Lion is directed by Garth Davis and stars Dev Patel, Nicole Kidman, Roony Mara, David Wenham and introduces Indian child actor Sunny Pawar.
This movie is based on the frankly amazing true story of a five-year old who in 1986 was separated from his birth mother and family through circumstances that are tragic and all-too-real in the unfortunate circumstances of India’s day-to-day existence. This boy, Saroo, ends up on a train, being unwittingly and unwillingly taken over a thousand miles from a home town that he doesn’t even know the proper name of. He ends up in Calcutta, a stranger in a strange land who can’t even speak Bengali, the local language, because where he comes from they speak Hindi. India is a country with 22 official languages and over a thousand are spoken in various regions. He wanders around the city, almost being abducted many times before he ends up in a children’s home and is adopted by a Tazmanian couple. It’s a Dickens-like success story for him in many ways, yet when he grows to a young 20-something and it’s time for him to move away from home, the unresolved reality of his young life won’t leave him alone. He begins a search using the then-new Google Maps to find where he came from. This search soon consumes his entire existence, drives him away from his friends and family and eventually leads him back to India and his childhood home.
There are many ways this story could have been told, but slow and steady and very un-melodramatic was how director Garth Davis and screenwriter Luke Davies chose to approach this and their choices were very well made. The first act is really where this movie gets its claws into your heart, so to speak, with the absolutely amazing performance by Sunny Pawar as a young Saroo and Abhishek Bharate as his older brother, Guddu. Their relationship is special and real, with Guddu lovingly looking after his young brother and Saroo idolizing Guddu. The direction here is so subtle you don’t even notice how good it is, how crafted the scenery and framing are. The cinematography is hyper-realistic yet at the same time the mix of long shots, overheads and close-ups are put together so you feel completely engaged at every moment. You get the poverty, confusion, overpopulation and dismal living conditions for so many in India, but the story tells itself in such a way that none of this is being thrown harshly in your face. It’s simply presented that this is how things are and these are the places and situations that young Saroo lived through. And in so doing, this young 5-year old boy is someone you come to know and care about in a subtly overwhelming way. Without this setup, the rest of the movie would mean a lot less.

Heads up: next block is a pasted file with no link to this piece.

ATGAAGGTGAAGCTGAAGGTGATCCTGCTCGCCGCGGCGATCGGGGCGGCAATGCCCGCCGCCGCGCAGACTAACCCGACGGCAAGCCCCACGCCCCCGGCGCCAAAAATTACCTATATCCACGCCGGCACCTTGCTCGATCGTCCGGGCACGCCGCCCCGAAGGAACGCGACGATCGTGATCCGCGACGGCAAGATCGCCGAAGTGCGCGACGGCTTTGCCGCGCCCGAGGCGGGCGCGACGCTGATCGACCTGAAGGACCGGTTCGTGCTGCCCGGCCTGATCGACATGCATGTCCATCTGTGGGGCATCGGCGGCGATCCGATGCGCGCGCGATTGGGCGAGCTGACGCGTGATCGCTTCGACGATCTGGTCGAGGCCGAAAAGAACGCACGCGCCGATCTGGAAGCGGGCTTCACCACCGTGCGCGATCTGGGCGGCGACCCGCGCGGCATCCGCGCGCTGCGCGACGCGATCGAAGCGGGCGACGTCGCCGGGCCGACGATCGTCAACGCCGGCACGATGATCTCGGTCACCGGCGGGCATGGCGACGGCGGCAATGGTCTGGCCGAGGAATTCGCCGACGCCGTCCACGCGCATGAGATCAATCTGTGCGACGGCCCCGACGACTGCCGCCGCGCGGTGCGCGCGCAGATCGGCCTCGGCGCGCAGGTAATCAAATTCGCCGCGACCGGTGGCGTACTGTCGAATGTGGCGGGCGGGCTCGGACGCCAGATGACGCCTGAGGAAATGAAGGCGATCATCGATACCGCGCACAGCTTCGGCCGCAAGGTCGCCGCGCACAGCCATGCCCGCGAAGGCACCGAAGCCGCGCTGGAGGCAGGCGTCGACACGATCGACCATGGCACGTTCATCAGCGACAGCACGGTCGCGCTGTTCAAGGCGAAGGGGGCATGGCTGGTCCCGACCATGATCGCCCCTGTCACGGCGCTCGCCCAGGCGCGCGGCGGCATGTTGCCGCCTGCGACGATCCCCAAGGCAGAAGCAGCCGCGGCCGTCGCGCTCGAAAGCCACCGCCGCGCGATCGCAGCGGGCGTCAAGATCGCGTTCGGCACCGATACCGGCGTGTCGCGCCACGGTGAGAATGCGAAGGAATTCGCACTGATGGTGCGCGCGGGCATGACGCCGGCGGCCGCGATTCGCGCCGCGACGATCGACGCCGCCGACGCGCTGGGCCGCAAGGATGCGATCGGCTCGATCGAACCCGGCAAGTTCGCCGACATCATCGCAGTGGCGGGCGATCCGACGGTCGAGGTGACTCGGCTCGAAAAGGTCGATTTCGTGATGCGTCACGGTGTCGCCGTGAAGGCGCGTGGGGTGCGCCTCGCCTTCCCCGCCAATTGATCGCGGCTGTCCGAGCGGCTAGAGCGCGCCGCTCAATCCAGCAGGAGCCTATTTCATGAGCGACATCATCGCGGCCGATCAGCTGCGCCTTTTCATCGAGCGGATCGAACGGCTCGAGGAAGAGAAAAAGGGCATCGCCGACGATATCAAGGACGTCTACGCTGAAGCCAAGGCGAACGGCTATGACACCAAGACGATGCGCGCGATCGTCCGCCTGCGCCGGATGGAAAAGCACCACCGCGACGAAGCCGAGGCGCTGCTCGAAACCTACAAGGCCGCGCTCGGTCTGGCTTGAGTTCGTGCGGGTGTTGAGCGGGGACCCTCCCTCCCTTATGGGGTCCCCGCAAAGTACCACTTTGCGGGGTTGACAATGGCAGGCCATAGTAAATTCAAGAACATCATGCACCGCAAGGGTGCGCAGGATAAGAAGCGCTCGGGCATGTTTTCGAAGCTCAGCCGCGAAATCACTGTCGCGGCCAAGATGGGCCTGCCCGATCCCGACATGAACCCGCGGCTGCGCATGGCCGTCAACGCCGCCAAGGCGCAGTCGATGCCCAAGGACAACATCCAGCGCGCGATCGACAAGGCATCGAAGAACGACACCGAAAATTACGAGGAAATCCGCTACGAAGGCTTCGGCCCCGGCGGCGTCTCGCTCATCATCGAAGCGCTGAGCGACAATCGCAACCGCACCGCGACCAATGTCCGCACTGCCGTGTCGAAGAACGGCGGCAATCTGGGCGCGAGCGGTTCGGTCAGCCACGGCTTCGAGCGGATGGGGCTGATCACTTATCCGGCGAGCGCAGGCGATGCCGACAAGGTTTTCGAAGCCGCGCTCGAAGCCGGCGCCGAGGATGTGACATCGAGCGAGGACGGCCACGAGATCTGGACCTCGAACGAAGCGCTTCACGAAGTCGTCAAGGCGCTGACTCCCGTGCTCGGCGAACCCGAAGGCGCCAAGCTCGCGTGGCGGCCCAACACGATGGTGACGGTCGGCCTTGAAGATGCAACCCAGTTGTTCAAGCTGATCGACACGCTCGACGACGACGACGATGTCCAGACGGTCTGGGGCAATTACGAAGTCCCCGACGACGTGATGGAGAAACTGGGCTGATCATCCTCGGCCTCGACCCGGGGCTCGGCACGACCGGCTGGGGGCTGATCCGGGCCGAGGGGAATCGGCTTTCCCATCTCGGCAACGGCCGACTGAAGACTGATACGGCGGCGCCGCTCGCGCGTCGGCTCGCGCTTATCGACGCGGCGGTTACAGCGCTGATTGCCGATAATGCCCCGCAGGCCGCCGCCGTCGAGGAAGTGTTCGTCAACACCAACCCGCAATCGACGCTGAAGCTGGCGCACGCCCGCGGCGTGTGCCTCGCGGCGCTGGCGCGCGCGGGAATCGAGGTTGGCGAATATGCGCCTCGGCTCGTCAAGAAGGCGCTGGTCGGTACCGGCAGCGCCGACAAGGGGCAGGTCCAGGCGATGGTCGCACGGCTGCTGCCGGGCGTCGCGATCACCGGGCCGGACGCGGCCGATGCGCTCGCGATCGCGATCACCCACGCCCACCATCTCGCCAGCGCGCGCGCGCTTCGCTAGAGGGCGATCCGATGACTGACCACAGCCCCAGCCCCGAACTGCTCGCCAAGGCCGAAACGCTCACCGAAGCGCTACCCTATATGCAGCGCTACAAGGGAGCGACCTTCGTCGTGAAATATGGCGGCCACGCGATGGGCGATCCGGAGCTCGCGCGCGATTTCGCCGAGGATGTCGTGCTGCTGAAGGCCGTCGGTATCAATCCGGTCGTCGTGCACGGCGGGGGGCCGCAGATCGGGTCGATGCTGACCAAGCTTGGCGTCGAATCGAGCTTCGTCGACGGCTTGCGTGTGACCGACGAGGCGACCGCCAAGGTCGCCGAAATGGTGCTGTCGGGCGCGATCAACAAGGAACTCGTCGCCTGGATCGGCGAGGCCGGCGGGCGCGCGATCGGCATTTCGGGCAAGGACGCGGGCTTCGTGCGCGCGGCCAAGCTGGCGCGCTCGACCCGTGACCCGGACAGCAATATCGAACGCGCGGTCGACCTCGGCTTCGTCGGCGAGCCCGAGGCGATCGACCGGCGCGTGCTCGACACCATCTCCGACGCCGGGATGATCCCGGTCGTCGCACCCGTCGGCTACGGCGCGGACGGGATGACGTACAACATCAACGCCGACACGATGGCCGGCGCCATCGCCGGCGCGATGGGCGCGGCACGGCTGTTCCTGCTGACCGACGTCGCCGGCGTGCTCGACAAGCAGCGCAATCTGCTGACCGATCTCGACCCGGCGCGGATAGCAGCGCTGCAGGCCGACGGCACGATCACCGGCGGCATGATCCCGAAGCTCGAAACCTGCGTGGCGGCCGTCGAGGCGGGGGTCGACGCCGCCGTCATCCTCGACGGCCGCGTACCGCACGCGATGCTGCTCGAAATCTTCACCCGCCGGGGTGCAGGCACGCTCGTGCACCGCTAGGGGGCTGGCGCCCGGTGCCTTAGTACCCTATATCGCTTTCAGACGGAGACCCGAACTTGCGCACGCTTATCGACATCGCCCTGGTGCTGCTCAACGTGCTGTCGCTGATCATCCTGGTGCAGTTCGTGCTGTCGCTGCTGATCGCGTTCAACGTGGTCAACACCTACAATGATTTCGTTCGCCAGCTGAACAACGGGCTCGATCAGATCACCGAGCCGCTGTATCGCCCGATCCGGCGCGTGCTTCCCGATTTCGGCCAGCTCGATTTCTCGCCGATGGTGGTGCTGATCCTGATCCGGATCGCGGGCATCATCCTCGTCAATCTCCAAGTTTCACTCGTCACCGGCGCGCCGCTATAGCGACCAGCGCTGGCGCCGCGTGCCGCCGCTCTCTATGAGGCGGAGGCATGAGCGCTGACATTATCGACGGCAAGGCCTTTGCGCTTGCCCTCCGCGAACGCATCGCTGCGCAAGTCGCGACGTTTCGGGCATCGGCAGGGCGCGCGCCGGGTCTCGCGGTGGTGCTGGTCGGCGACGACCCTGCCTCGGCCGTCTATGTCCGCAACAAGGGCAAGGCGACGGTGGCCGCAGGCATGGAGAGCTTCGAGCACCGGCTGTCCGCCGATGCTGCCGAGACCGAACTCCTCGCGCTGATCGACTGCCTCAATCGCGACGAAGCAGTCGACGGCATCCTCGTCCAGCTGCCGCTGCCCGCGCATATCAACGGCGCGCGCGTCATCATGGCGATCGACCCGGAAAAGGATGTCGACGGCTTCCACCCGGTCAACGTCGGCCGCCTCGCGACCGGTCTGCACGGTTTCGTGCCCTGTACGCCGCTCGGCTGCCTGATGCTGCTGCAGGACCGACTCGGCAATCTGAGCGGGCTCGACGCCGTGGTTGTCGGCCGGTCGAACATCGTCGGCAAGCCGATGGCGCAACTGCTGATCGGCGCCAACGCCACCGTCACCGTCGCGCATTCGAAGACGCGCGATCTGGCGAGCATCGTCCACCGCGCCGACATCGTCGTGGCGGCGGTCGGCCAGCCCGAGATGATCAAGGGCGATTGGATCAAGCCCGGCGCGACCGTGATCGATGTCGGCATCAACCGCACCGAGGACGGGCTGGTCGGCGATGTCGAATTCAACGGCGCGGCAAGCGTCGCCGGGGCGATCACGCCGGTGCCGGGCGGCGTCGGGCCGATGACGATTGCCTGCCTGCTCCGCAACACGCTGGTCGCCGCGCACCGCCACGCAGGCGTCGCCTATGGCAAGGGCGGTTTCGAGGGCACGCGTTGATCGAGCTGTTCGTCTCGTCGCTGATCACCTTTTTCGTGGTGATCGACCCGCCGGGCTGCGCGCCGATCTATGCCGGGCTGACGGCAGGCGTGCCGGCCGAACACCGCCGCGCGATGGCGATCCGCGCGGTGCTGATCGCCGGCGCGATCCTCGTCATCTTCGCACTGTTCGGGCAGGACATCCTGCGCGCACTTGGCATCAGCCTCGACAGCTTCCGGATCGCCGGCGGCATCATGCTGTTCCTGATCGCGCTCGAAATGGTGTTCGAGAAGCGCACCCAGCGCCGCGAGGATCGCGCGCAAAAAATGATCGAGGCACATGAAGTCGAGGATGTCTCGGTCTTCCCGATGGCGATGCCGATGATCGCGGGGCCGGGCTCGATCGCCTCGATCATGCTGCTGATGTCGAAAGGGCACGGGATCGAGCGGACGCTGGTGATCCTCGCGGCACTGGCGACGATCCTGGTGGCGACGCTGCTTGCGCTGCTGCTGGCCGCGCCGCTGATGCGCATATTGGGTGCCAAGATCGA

Dev Patel gives a great performance as the older Saroo and the anguish he experiences in his struggle to remember enough about his childhood and the incredible journey he made so he can trace it back to his home. But as good as he is, probably the best performance comes from Nicole Kidman as his adopted mother, Sue Brierley. Her relationship to Saroo and their other adopted son is nuanced and complex and I really appreciated how Saroo’s understanding of that is itself flawed and inexperienced, as it is with most young people who just haven’t lived enough to understand some of the subtleties that come with being a parent. There is one scene in particular near the end when she explains to Saroo why she and her husband chose to adopt him and it’s that scene where all the pent-up emotion the movie has been building up until then starts to come out.
This is one of those movies where you are going to absolutely lose it emotionally at the end. There’s just no way to avoid it and it’s not because the director is shamelessly manipulating you ala Steven Spielberg. Don’t get me wrong – I love Spielberg – but in this case it’s not a crafty mix of music and shot framing and melodramatic acting that gets you. It’s the plain tenderness and joy of connecting with the story and the characters in such a way that you feel like you are there, you are part of Saroo’s quest and you have a personal investment in seeing it through to its successful end.
This movie is nominated for Best Picture while Dev Patel is nominated for Best Supporting Actor and Nicole Kidman for Best Supporting Actress. It’s also up for Cinematography, Best Original Score and Adapted Screenplay Oscars. I can see any of these happening at this point, but I need to get through the rest of the films on the list before I can really give my final take on that. Patel won the BAFTA for Best Supporting Actor, so we’ll see how this plays out.
In terms of a recommendation, I think it’s pretty obvious I loved this movie and without hesitation I give it a rating of Sheer Awesomeness. This is one of those movies that is not sexy or adventurous or filled with blow-your-mind special effects but it will definitely change the way you look at some things in life and will make you feel great. If you haven’t seen it, do so as soon as possible.
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